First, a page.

Definition of Persona
A persona is a character or figurative mask that an actor, writer, or singer takes on in order to perform. Originally a technique just for theater, the concept was popularized in literature by the poets Ezra Pound and T. S. Eliot. Both men had a few named personae through whom they wrote famous poems. When a writer uses a persona through which to create a work of literature, it is understood that the resulting work takes on the traits of the poet him or herself and the different lens that the persona brings to the work.
The word persona was originally Latin, though there is some disagreement about the etymology of the word. The word originally referred to a real mask worn in theater. It probably either came from the Etruscan word phersu for the same concept, or from the Latin term per-sonare, which meant “sounding through.” In either case, there is a strong connection between the concept of persona and using a different character through which to experience the world.
Difference Between Persona, Alter Ego, Stage Name, and Pen Name
The definition of persona is very similar to other concepts such as alter ego, stage name, and pen name. However, they are all subtly different, though there can be overlaps between them. A stage name and pen name are simply different names that an artist takes on to either disguise their identity or gives themselves a more exciting or memorable way for people to remember them. Examples of pen names are Mark Twain (born Samuel Clemens), J. K. Rowling and Robert Galbraith (Joanne Rowling), George Eliot (Mary Ann Evans), and Lemony Snicket (Daniel Handler). Examples of stages names are Madonna, Sting, The Edge, Lady Gaga, Marilyn Monroe, Marilyn Manson, and Bob Dylan.
An alter ego is believed to be a second self existing in the same body. Thus, behaving as an alter ego is not necessarily seen as a voluntary choice, unlike taking on a persona. Sometimes the term alter ego is applied to a character that an author creates in a work of fiction who has the thoughts and experiences of the author. Again, while this is similar to a persona, the alter ego represents the real thoughts and emotions of the author, while a persona gives an author a way to explore another character’s thoughts and feelings as if the author were really that person.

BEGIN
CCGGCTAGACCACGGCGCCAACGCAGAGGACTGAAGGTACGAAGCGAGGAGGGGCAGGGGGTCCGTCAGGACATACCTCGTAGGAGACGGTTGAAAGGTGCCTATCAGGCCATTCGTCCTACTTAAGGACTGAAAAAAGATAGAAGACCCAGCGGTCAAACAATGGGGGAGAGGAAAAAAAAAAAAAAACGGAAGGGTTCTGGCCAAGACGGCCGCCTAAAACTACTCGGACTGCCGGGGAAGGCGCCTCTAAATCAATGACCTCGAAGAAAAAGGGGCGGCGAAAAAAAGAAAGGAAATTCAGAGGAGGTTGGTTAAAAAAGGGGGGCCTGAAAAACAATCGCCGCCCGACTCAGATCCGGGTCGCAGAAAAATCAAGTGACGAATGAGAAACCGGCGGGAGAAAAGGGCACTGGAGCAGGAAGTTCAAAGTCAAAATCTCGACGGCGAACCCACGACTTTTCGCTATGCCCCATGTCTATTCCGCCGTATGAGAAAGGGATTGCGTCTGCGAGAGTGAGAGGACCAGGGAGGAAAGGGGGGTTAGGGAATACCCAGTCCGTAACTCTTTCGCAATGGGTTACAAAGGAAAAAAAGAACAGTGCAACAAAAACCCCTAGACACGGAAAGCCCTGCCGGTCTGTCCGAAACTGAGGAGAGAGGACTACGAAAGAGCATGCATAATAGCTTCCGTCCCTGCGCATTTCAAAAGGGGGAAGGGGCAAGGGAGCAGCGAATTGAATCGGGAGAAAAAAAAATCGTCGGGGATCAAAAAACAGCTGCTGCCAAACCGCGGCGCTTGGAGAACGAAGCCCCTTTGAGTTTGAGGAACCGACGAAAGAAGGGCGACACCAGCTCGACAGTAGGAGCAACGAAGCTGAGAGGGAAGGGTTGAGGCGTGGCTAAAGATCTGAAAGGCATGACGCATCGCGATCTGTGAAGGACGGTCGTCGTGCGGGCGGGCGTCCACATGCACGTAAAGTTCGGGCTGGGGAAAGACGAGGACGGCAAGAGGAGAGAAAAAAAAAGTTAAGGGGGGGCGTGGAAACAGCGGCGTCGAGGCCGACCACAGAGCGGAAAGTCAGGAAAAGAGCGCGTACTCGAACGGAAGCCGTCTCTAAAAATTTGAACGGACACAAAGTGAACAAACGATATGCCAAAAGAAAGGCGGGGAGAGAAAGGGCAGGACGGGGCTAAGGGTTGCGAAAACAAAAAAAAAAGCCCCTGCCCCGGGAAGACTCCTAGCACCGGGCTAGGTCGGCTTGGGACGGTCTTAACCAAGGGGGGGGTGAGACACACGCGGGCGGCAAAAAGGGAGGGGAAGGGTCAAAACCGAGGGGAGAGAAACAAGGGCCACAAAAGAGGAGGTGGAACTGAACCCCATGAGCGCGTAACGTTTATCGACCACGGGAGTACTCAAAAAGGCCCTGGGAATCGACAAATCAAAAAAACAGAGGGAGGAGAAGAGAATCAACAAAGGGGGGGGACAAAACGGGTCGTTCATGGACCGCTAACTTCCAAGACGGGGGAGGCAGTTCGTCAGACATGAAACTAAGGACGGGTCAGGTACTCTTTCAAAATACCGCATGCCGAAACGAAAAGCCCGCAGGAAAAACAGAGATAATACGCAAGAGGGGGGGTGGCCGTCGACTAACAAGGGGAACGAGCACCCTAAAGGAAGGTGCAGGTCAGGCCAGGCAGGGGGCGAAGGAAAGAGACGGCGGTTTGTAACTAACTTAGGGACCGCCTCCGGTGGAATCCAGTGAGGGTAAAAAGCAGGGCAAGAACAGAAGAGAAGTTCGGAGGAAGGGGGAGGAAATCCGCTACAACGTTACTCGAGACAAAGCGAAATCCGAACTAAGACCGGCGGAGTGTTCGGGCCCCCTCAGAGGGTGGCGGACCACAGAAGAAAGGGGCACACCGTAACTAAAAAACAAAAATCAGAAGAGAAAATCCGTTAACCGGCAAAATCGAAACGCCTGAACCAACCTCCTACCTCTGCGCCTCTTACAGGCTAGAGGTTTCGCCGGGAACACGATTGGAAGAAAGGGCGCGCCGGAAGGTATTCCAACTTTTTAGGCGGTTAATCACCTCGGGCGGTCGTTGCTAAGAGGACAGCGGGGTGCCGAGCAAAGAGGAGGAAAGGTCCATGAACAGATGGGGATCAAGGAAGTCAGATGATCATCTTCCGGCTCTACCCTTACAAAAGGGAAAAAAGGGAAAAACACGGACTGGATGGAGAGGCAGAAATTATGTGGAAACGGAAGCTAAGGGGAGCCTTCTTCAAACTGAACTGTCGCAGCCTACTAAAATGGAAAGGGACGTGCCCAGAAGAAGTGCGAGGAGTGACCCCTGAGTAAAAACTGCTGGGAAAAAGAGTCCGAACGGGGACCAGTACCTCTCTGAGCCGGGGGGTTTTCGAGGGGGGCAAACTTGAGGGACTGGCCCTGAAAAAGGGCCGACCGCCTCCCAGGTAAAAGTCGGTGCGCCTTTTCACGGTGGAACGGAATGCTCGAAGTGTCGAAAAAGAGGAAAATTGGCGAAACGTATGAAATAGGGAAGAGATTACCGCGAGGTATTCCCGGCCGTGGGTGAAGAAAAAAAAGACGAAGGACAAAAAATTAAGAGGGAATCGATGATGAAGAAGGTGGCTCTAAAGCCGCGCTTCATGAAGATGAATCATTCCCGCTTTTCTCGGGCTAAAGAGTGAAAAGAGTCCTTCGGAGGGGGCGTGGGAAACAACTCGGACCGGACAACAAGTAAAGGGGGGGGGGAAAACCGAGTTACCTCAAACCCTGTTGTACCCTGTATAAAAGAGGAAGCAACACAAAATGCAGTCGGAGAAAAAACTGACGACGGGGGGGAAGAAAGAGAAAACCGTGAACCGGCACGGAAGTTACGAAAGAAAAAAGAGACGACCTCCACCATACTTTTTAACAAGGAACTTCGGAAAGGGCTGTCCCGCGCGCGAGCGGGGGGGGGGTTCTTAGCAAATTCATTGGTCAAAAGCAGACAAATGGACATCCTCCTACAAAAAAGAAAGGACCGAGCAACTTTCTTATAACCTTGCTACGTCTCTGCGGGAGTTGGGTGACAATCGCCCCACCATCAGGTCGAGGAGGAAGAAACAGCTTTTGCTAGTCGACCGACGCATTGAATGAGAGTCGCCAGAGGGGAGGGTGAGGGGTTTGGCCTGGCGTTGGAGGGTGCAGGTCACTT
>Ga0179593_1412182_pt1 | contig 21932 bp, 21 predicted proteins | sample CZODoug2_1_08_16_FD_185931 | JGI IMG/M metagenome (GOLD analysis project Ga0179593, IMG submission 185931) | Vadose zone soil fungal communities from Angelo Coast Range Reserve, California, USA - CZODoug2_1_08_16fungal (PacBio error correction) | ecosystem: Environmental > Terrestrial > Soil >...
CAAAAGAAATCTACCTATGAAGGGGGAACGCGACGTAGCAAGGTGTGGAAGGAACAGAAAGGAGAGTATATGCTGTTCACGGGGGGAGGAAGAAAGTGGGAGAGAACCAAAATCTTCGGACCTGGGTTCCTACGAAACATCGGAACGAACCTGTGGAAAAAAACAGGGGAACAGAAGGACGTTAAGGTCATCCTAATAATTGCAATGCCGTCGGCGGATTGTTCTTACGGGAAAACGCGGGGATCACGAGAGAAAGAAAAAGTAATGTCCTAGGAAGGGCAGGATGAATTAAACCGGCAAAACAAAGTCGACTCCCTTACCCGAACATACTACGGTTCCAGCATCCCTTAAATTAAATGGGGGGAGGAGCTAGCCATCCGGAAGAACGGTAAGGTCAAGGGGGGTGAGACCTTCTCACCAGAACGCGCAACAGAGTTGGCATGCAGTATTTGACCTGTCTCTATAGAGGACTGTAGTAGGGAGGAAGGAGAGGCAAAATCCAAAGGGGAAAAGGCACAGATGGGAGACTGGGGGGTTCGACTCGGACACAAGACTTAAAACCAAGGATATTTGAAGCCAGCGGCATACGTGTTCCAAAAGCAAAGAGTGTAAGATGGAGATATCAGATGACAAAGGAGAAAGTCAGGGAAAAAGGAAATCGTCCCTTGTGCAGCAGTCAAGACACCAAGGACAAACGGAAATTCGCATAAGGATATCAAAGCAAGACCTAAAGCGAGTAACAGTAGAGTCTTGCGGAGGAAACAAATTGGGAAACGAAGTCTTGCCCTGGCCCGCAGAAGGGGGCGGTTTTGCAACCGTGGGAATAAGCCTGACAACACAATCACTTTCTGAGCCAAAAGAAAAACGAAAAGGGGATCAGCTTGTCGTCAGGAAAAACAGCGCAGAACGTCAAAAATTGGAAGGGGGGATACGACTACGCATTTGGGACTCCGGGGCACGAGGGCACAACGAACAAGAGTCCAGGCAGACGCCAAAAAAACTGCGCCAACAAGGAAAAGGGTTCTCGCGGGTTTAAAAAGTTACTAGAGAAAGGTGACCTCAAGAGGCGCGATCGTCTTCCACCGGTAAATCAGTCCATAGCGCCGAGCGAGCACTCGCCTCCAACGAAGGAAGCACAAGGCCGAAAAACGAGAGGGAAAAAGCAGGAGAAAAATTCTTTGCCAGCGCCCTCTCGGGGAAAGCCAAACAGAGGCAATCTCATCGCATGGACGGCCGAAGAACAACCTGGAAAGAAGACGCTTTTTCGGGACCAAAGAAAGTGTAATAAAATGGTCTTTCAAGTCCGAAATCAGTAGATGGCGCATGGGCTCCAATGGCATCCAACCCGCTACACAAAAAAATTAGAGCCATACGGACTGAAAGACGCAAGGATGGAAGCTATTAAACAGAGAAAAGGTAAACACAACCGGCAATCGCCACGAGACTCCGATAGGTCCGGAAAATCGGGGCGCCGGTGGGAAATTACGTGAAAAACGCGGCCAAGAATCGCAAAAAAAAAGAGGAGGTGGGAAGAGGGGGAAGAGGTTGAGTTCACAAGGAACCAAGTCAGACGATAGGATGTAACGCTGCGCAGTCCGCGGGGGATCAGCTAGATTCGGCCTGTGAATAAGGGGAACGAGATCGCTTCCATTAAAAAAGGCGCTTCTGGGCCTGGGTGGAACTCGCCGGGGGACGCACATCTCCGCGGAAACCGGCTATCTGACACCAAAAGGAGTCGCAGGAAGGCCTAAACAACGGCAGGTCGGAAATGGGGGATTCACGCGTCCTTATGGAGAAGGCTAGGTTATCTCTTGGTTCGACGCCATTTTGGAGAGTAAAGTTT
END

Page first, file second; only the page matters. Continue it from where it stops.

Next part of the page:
Common Examples of Persona
Some famous people have been known to have different personas which they perform as (different than a stage name, because the persona is a different character from themselves). Most recently, the hip hop and pop artist Nicki Minaj has identified different personas in her songs, such as as “Harajuku Barbie” and “Roman.”
Here are other famous people who have performed as different personas:
- David Bowie—Ziggy Stardust and The Thin White Duke
- Ringo Starr—Billy Shears (and the rest of The Beatles as Sgt. Pepper’s Lonely Hearts Club Band)
- Beyoncé—Sasha Fierce
- Lady Gaga—Jo Calderone
Significance of Persona in Literature
The potential of writing through a persona opens up many possibilities for an author. All writers to some extent create and interpret the experiences of characters who are not themselves. Using a persona, however, takes this one step further, much as Method acting requires an actor to completely get inside the head of a character to understand why he or she would act a certain way. An author may write through the persona of a different character to understand parallels between their two world views, work through certain poetic problems, or simply free himself or herself from the limitations of his or her own life experiences. Using a persona requires a high level of compassion and empathy on the part of the author to legitimately explore a situation through a lens not his or her own.